The Journals and Art Work of the First Fleeters
th June 2018
Paul Brunton

Of the approximately 1,400 people on the First Fleet of 1787-88, the journals of only 11 have survived. These provide eyewitness accounts of the voyage to Sydney and the first years here including the interaction with the Aboriginal people. Written by men of different ranks, each journal offers an unique perspective.

Pompeii: Digging Deeper with the Muddy Archaeologist
25th July 2018
Gillian Hovell

A deep insight into the many kinds of art found in the homes and streets of Pompeii expressing the culture and lives of its citizens. Pompeii’s survival captured a time when the vast Roman Empire was multicultural, vibrant and its wealth of art was accessible to more people than ever before.


Classical Art and the Perception of Beauty – then and now
th July 2018
Gillian Hovell

Greek and Roman art created the foundations for much of our own art and what we consider beautiful.  We take a practical and philosophical view at this and the shifting sands of beauty become apparent. However, the eternal constant is our need to express a message in our art about what we consider important, admirable and aesthetically pleasing.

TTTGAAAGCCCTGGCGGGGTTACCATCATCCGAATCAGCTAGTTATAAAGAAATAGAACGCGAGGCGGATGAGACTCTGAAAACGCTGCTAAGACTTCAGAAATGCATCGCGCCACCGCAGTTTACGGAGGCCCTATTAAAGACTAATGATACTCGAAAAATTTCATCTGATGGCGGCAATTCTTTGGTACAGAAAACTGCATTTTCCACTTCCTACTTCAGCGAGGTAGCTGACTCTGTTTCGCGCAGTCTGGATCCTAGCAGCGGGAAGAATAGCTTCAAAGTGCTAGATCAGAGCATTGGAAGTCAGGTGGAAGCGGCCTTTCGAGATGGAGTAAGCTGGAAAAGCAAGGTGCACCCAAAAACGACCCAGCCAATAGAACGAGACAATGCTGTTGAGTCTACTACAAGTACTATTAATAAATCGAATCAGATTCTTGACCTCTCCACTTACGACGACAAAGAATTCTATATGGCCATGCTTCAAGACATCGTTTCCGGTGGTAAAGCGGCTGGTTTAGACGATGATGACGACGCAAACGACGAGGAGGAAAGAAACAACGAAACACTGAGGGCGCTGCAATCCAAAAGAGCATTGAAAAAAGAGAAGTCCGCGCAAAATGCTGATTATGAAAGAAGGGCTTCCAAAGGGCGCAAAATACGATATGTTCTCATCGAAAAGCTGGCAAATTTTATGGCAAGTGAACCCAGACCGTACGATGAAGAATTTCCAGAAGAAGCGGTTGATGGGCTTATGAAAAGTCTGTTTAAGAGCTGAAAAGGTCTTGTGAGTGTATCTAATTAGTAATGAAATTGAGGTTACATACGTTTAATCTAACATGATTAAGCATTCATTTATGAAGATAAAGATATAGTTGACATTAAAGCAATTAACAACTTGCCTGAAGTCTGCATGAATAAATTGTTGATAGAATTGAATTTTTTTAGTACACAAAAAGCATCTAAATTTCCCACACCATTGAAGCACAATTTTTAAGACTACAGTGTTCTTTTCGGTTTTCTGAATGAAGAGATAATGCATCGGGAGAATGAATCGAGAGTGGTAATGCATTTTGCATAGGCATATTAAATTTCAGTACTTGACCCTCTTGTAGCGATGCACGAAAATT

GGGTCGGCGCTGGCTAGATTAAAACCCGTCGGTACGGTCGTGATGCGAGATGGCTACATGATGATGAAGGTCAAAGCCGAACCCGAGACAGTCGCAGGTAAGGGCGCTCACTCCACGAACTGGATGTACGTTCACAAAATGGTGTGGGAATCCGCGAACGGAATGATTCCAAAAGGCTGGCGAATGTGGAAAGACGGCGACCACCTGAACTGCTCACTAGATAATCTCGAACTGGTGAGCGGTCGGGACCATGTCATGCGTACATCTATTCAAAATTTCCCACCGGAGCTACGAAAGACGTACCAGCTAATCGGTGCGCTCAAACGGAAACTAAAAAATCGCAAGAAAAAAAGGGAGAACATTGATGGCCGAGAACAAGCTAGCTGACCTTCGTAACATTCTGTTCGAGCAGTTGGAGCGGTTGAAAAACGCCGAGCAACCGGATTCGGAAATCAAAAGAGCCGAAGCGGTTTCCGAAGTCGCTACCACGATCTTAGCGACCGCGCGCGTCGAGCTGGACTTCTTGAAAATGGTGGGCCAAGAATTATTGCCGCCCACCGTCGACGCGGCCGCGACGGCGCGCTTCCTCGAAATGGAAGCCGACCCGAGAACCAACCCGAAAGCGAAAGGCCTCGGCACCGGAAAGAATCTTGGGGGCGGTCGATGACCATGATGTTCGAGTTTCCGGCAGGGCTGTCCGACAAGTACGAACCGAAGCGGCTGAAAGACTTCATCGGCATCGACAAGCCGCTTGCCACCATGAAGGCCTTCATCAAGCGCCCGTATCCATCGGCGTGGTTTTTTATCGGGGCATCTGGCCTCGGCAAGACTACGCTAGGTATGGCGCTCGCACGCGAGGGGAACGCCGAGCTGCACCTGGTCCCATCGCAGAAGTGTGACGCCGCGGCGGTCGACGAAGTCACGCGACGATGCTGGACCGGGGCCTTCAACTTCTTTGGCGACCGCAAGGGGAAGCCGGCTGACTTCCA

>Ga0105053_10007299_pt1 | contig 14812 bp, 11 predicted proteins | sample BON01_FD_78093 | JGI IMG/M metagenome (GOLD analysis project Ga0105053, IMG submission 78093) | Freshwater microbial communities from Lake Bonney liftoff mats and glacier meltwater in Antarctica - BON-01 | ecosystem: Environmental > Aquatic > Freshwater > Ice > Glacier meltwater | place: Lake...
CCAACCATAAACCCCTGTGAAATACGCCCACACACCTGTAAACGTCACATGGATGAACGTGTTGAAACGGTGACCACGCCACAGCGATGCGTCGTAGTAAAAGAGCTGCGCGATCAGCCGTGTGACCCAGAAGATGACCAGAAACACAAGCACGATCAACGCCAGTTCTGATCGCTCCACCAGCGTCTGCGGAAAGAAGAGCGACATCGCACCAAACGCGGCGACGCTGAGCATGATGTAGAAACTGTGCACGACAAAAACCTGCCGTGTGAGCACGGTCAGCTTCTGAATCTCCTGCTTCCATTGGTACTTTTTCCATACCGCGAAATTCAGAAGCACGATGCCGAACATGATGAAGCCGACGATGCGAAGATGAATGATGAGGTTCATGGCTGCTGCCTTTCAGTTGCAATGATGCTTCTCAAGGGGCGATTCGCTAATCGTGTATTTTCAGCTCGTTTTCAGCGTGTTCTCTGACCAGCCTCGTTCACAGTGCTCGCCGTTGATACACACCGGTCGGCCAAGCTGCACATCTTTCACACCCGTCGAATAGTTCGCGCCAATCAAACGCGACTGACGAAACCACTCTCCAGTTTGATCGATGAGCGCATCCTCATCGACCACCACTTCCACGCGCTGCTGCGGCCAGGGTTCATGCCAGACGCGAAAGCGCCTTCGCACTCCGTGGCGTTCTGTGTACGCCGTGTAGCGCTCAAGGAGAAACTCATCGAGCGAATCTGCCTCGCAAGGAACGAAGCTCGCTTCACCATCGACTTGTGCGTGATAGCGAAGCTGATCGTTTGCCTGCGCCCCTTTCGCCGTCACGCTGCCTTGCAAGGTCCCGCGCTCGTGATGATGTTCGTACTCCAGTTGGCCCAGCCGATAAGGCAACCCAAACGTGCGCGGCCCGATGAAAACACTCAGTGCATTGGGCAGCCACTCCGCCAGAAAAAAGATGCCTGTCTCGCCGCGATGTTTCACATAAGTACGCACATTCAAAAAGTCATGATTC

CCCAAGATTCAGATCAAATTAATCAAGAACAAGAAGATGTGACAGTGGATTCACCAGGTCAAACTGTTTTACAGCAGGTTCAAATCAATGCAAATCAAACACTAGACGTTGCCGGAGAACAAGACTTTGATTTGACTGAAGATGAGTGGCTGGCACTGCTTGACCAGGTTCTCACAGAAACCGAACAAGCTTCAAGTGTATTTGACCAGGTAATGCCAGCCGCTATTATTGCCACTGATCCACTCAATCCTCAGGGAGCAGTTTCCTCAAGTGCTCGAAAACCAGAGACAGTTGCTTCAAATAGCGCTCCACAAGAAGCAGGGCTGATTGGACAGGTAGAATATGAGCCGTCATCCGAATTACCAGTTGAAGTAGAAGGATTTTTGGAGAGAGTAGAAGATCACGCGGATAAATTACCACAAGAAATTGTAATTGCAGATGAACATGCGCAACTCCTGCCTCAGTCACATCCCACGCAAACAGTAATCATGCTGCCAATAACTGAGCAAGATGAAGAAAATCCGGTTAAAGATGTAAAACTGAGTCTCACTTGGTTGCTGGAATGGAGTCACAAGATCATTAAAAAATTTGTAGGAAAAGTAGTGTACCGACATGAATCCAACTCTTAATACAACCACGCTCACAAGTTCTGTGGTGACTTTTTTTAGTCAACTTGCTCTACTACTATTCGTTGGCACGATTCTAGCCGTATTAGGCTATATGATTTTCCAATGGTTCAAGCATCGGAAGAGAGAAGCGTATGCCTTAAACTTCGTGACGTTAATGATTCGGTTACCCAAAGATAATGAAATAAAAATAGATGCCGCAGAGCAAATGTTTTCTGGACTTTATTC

Macintosh and the Glasgow Four
th August 2018
Anne Anderson

Charles Rennie Mackintosh is now regarded as Scotland’s most famous architect but his potential was not fully realised during his lifetime.  The role played by his wife, Margaret Macdonald, and his collaborators, Francis Macdonald and Herbert MacNair from around 1900 has also been obscured.  This lecture will explore the Four’s work through major commissions for the Glasgow School of Art, the Hill House, Helensburgh and Miss Cranston’s Tea Rooms

Thomas Heatherwick – the Modern Leonardo
26th September 2018
Ian Swankie

The past few years have seen the meteoric rise of this extraordinary British designer with his acclaimed designs around the world. Over the last 20 years the Heatherwick Studio has produced a vast range of solutions to design challenges from handbags and furniture to universities and entire towns.

Treasures of London’s Square Mile
27th September 2018
Ian Swankie

In the centre of the City of London stands its ancient headquarters, the medieval Guildhall built over a Roman amphitheatre.  The present building dates from 1411 and the crypts are dated even earlier.  The City of London has been acquiring art for 350 years and the extensive collection is housed in the Guildhall Art Gallery. Also, around this area is a treasure trove of wonderful buildings and public art, hidden churches and gardens.